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Is the Region Growing Fast or Slow?

Is the Region Growing Fast or Slow?

Last month we asked our readers what they thought about discordant data on growth in the greater Madison region. The poll was prompted by an InBusiness article that cited some surprising data first reported in the Wisconsin State Journal. Dane County, it would seem, had grown by only 5,600 people in three years.[1]

In the poll, we asked you to choose between US Census Bureau data indicating slower growth or Wisconsin Department of Administration (DOA) population estimates indicating more rapid growth. Around 90% of respondents indicated that they agreed with DOA that population growth in Dane County has progressed more rapidly since 2020.

So which data are right? The answer—like so many answers surrounding data—is not a simple one.

The Census Bureau currently reports a population increase of 5,600 residents from July 2020 through July 2022 in the annual Population Estimates Program (PEP) estimates. DOA, by contrast, reports a population change of almost 20,700 between April 2020[2] and January 2022, a monthly growth rate almost three times the one estimated by the Census Bureau!

How is it possible that these two estimates are so different? Is there a difference in how the Census Bureau and DOA collect their data, define “total population,” or calculate change? No, not a significant one. Population change is calculated in virtually the same way at the DOA and Census Bureau. Cohort change is calculated using a common standard: births minus deaths plus net migration. As for the data sources, most are comparable or identical.[3] So, what gives?

A portion of the answer can be found in how the Census Bureau employs control totals for its population and household estimates.[4] All other data products, like the American Community Survey (ACS), rely on these estimates. The Census Bureau ensures that state estimates are controlled to a national control total, counties are controlled to the state, and so on. The methodology is built on the premise that estimating population totals is easier and more accurate on a large scale.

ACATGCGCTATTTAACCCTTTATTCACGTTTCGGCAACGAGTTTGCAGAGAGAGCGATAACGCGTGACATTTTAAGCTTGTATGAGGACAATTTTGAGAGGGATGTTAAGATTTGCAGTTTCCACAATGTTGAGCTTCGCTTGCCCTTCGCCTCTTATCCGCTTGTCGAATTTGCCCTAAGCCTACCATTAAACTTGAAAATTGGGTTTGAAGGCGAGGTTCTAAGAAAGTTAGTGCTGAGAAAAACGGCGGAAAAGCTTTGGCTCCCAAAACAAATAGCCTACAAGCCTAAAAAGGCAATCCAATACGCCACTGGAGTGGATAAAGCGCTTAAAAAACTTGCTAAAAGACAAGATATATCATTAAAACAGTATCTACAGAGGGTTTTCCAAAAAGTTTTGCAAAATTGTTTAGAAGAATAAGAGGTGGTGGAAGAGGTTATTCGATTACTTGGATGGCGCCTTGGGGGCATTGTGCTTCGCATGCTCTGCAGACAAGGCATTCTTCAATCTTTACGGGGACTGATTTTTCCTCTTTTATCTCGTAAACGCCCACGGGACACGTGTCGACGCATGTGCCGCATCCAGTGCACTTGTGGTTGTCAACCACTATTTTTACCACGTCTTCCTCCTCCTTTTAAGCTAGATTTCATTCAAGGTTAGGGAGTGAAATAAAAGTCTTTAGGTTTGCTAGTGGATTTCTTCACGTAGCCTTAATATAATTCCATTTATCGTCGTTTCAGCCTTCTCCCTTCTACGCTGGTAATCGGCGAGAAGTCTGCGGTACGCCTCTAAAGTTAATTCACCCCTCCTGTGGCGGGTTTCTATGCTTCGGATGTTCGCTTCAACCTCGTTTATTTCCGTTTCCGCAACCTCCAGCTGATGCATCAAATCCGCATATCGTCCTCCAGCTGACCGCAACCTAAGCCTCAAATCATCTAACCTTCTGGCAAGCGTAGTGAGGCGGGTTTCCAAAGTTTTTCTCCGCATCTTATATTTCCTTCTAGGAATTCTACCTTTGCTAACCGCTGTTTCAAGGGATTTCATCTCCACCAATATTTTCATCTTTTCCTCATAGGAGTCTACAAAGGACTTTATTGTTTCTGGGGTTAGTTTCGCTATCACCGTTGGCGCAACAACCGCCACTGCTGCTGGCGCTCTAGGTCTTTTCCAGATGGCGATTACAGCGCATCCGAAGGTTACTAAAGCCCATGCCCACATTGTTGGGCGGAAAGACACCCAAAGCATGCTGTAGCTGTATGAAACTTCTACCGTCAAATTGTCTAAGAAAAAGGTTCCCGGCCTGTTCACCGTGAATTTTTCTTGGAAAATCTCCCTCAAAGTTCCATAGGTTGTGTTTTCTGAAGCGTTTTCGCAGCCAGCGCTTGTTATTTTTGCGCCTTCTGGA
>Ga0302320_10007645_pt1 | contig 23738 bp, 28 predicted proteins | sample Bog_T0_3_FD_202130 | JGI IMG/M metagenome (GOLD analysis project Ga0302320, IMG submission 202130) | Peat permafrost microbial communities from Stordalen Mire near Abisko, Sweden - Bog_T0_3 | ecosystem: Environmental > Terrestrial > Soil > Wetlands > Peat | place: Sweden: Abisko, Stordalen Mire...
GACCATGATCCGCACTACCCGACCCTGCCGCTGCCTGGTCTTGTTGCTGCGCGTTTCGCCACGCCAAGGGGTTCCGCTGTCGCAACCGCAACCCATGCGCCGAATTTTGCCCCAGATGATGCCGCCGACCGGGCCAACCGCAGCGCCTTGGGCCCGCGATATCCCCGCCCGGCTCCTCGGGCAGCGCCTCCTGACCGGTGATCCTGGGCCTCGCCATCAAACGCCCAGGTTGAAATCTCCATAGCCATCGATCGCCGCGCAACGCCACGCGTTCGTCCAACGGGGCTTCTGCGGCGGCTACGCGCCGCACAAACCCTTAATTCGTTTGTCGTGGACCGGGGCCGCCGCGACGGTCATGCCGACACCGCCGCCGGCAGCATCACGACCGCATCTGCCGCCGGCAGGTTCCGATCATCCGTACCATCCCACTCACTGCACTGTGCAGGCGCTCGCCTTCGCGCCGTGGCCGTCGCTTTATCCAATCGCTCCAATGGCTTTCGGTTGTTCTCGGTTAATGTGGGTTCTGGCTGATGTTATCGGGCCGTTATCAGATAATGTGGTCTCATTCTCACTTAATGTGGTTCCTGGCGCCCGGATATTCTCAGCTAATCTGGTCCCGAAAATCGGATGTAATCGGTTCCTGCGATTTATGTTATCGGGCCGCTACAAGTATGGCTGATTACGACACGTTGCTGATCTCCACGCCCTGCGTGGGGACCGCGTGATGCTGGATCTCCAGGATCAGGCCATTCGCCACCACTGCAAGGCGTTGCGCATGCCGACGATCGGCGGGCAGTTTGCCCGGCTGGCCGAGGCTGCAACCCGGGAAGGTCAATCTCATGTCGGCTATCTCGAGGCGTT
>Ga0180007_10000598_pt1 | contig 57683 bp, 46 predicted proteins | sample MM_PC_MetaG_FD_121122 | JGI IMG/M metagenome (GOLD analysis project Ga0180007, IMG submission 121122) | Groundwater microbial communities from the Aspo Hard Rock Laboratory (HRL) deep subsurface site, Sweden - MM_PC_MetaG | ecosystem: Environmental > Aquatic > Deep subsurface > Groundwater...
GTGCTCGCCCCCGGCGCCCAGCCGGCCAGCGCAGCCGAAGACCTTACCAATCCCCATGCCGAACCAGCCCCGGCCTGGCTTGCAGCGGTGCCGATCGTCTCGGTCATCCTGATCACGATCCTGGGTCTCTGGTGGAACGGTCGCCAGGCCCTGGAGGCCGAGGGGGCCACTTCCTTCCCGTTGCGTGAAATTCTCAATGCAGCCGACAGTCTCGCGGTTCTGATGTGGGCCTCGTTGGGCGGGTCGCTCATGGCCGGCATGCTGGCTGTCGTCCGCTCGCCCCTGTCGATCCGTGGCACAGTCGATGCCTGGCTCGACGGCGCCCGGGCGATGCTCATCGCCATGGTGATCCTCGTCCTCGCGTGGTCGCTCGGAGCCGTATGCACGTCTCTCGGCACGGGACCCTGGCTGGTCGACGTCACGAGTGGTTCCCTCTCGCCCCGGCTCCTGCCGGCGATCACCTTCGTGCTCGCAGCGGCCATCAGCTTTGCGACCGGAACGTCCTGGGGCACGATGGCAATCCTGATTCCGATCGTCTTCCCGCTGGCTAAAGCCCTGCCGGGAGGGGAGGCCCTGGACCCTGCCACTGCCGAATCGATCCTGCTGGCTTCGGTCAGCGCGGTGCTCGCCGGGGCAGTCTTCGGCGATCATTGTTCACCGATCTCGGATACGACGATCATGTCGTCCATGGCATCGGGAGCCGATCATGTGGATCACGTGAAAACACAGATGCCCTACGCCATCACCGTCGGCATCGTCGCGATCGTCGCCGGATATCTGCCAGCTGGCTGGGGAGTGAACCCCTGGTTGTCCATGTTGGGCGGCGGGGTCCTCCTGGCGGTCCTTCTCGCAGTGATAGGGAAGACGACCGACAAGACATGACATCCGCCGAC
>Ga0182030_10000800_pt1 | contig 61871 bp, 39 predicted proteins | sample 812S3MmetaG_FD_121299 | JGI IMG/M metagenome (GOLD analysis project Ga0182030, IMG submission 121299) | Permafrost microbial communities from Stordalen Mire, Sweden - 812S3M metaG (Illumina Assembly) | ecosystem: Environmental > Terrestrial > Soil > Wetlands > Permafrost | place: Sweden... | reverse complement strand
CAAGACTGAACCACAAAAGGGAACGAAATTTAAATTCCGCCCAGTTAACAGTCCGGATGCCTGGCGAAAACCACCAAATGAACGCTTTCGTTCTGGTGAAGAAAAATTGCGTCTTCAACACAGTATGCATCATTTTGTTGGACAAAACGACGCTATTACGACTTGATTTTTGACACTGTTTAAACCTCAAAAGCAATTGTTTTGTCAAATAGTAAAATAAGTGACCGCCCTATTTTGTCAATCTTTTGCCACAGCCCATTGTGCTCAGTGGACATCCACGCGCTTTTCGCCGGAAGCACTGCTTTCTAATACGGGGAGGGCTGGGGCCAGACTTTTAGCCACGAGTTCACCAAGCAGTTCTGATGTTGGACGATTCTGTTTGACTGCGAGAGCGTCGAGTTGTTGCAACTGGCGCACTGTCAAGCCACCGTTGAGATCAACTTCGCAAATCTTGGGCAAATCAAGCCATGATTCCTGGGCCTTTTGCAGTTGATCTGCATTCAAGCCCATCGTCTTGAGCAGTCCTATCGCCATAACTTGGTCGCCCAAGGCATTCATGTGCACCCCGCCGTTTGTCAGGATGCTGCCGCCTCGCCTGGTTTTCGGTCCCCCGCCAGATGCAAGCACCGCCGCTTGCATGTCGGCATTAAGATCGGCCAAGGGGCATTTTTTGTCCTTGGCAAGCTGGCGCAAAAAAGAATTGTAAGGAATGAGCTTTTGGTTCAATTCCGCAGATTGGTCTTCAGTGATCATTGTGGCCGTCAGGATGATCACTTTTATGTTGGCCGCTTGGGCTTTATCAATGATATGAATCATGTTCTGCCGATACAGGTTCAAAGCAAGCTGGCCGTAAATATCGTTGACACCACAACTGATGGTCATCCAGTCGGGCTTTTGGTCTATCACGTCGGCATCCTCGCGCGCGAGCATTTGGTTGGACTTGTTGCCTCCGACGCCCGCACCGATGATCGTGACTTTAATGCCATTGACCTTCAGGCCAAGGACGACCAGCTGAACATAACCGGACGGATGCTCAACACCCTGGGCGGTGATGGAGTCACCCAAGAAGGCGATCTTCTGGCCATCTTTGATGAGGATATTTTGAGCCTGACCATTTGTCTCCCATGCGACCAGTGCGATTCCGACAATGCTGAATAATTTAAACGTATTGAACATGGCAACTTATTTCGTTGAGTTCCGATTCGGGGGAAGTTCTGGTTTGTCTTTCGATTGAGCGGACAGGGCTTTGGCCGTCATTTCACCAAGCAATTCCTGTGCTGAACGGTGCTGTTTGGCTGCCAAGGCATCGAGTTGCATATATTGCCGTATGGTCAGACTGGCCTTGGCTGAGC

DOA takes a slightly different approach with county and state control totals, using them for only some of the projections.[5] The primary difference between the two agencies’ estimates is top-down versus bottom-up estimation. But this only accounts for some of the discrepancy.

Signs also point to the effects of the COVID-19 Pandemic being the culprit. Media coverage and delayed release dates for 2020 Census data all underscored the difficulties experienced in the 2020 enumeration.[6] But post-survey analysis of the 2020 Census suggests that coverage errors were fewer than in 2010. The Post Enumeration Survey (PES) found Wisconsin’s rate of under-/over-count not statistically different from zero. The Demographic Analysis (DA) process further corroborated this.

However, the data look different when you begin to analyze finer grain details of age groups. The DA results show that the population aged 18-24 was overcounted nationwide. The PES indicates an undercount of persons aged 18-29, which might seem slightly at odds with the preceding sentence.[7] The key factor is that the PES does not count the population in group quarters, i.e., dorms, but the DA does.